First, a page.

Practical 2

James Hollway

Visualising Networks

There are several packages in R for plotting and visualising network data, such as {ggraph} and {igraph}. In addition to these R packages, this vignette also introduces some functions in the {migraph} package for plotting and visualising network data in general, as well as plots that include centrality measures, plots of networks over time, and blockmodels and tree diagrams. Before covering {migraph} in more detail, we first provide a general overview of using {ggraph} and {igraph} to plot network data as {migraph} is built as an addition to both packages.

Using {migraph}

To get a basic visualisation of the network before adding various specifications, the autographr() function in {migraph} is a quick and easy way to obtain a clear first look of the network for preliminary investigations and understanding of the network.


We can also specify the colours, groups, shapes, and sizes of nodes in the autographr() function using the following parameters:

Append ggtitle() from the {ggplot2} package to add a title. {migraph} works well with both {ggplot2} and {ggraph} functions that can be appended to create more tailored visualisations of the network.

           labels = TRUE,
           node_size = 1.5) + 

Visualising networks over time

The gglineage(), ggevolution(), and ggatyear() functions can be used to visualise the changes in the network over time. gglineage() shows how observations are connected to preceding or succeeding observations. ggevolution() plots two networks for comparison of the changes in their structure from one to the next. ggatyear() selects and plots a network at the specified point in time.

mpn_elite_mex2 <- mpn_elite_mex  %>%
  tidygraph::activate(edges) %>%
  tidygraph::reroute(from =, 44, replace = TRUE),
                     to =, 44, replace = TRUE))
ggevolution(mpn_elite_mex, mpn_elite_mex2)

Using {ggraph}

For more flexibility with visualizations, {migraph} users are encouraged to use the excellent {ggraph} package. {ggraph} is built upon the venerable {ggplot2} package and works with tbl_graph and igraph objects. As with {ggplot2}, {ggraph} users are expected to build a particular plot from the ground up, adding explicit layers to visualise the nodes and edges.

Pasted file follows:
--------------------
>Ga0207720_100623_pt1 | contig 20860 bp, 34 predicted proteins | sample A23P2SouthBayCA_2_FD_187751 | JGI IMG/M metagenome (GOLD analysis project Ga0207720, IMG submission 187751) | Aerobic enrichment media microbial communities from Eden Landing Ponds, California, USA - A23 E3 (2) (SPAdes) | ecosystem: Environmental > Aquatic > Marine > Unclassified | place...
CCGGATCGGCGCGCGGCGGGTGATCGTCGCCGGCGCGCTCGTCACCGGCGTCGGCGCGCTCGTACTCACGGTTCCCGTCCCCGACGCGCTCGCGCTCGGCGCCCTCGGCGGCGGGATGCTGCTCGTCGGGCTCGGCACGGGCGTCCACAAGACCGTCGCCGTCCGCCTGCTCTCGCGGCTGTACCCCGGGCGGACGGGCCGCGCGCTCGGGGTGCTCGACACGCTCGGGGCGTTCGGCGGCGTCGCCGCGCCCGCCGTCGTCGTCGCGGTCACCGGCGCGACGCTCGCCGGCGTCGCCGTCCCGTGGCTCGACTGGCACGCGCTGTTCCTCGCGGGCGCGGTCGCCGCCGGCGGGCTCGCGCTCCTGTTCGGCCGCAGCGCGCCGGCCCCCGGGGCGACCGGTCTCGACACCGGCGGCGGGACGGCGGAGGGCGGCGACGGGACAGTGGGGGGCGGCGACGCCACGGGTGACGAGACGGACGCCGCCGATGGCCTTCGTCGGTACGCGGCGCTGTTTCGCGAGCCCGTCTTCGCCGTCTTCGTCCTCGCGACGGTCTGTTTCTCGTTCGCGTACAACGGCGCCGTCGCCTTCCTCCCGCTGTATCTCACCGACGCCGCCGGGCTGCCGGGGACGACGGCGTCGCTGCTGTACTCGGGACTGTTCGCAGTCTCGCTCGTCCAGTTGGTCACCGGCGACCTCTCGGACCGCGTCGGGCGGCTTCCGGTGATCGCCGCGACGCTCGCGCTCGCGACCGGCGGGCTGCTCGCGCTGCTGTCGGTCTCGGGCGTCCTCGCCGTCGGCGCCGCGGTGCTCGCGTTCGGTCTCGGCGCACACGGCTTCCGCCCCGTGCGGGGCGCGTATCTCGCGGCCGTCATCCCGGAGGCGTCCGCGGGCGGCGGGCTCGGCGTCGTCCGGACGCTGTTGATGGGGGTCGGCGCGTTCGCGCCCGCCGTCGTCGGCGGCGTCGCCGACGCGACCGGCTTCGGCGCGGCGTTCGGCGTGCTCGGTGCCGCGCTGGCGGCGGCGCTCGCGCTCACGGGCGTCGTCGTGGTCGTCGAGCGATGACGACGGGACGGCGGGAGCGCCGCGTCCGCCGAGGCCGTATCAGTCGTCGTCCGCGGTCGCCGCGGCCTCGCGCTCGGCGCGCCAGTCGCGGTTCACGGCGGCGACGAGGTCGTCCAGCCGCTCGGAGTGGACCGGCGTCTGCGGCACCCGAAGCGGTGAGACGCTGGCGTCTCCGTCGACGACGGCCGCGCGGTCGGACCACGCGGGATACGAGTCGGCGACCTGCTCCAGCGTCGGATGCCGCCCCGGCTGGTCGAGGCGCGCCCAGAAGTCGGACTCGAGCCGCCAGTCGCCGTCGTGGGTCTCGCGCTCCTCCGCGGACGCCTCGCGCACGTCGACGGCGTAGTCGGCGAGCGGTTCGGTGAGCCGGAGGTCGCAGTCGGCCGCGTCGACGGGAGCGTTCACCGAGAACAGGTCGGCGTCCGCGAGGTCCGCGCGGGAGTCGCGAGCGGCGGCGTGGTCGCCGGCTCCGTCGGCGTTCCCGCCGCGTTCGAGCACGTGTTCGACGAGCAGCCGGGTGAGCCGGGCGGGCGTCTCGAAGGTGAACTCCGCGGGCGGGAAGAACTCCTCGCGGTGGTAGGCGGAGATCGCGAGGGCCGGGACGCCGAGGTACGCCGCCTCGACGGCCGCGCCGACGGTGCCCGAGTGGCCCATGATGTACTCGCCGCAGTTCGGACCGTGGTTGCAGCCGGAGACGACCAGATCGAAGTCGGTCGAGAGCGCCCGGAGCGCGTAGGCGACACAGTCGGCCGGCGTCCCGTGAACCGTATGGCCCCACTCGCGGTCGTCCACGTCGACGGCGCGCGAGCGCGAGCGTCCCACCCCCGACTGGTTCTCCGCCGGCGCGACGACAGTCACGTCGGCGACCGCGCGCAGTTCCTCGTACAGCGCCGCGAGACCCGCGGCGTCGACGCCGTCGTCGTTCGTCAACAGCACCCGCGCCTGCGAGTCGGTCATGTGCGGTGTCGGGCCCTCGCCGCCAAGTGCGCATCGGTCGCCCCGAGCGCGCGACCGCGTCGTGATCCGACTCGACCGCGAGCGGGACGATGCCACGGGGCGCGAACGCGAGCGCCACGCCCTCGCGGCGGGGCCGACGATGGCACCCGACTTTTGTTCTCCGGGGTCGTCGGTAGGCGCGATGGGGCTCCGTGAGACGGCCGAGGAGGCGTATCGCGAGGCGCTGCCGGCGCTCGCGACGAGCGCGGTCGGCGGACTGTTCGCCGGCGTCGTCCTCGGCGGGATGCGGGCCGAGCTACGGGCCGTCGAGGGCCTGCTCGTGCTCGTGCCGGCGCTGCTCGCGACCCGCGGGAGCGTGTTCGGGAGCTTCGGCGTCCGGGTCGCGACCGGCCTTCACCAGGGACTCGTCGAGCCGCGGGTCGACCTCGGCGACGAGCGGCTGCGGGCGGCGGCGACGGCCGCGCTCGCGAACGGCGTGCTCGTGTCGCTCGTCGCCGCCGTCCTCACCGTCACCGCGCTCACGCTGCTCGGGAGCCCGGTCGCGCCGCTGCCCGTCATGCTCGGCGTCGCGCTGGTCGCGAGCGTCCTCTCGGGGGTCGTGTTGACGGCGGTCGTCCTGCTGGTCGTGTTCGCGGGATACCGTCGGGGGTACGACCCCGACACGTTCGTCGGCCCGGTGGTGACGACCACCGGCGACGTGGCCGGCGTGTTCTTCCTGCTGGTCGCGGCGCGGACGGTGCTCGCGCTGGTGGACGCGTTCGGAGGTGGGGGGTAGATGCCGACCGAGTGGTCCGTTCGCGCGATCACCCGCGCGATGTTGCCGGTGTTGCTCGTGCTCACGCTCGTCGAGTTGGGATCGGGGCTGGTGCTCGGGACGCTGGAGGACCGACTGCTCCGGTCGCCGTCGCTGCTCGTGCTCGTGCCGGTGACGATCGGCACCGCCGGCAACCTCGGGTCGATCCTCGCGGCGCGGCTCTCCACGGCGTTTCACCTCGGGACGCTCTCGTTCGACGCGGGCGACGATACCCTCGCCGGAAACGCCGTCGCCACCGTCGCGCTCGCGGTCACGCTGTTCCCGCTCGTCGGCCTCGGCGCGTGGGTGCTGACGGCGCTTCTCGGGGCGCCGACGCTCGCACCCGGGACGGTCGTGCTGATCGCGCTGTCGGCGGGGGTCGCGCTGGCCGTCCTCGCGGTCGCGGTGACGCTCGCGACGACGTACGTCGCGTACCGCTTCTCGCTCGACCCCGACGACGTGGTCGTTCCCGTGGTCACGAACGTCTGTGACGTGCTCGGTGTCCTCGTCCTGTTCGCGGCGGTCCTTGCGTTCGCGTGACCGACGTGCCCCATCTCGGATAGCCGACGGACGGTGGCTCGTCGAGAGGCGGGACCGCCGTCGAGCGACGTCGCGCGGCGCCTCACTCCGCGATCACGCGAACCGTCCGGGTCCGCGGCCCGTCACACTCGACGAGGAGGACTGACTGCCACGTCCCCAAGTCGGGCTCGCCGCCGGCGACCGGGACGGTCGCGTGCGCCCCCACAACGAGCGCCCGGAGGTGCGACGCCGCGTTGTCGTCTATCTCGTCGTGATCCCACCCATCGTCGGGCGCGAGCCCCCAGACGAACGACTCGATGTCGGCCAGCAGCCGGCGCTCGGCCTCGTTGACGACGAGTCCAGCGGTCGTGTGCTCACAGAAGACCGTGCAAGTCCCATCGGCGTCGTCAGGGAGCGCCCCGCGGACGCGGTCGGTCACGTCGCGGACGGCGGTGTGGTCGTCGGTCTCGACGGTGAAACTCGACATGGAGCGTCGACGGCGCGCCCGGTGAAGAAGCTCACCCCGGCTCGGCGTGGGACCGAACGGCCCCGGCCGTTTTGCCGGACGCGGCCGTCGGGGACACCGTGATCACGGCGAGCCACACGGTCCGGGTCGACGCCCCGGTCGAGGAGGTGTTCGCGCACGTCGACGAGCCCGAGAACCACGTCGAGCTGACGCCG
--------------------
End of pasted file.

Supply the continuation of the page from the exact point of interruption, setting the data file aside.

ggraph(mpn_elite_mex, layout = "fr") + 
  geom_edge_link(edge_colour = "dark grey", 
                  arrow = arrow(angle = 45,
                                length = unit(2, "mm"),
                                type = "closed"),
                  end_cap = circle(3, "mm")) +
  geom_node_point(size = 2.5, shape = 19, colour = "blue") +
  geom_node_text(aes(label=name), family = "serif", size = 2.5) +
  scale_edge_width(range = c(0.3,1.5)) +
  theme_graph() +
  theme(legend.position = "none")

As we can see in the code above, we can specify various aspects of the plot to tailor it to our network. Firstly, we can alter the layout of the network using the layout = argument to create a clearer visualisation of the ties between nodes. This is especially important for larger networks, where nodes and ties are more easily obscured or misrepresented. In {ggraph}, the default layout is the “stress” layout. The “stress” layout is a safe choice because it is deterministic and fits well with almost any graph, but it is also a good idea to explore and try out other layouts on your data. More layouts can be found in the {graphlayouts} and {igraph} R packages. To use a layout from the {igraph} package, enter only the last part of the layout algorithm name (eg. layout = "mds" for “layout_with_mds”).

Secondly, using geom_node_point() which draws the nodes as geometric shapes (circles, squares, or triangles), we can specify the presentation of nodes in the network in terms of their shape (shape=, choose from 1 to 21), size (size=), or colour (colour=). We can also use aes() to match to node attributes. To add labels, use geom_node_text() or geom_node_label() (draws labels within a box). The font (family=), font size (size=), and colour (colour=) of the labels can be specified.

Thirdly, we can also specify the presentation of edges in the network. To draw edges, we use geom_edge_link0() or geom_edge_link(). Using the latter function makes it possible to draw a straight line with a gradient. The following features can be tailored either globally or matched to specific edge attributes using aes():

For directed graphs, arrows can be drawn using the arrow= argument and the arrow() function from {ggplot2}. The angle, length, arrowhead type, and padding between the arrowhead and the node can also be specified.

To change the position of the legend, add the theme() function from {ggplot2}. The legend can be positioned at the top, bottom, left, or right, or removed using “none”.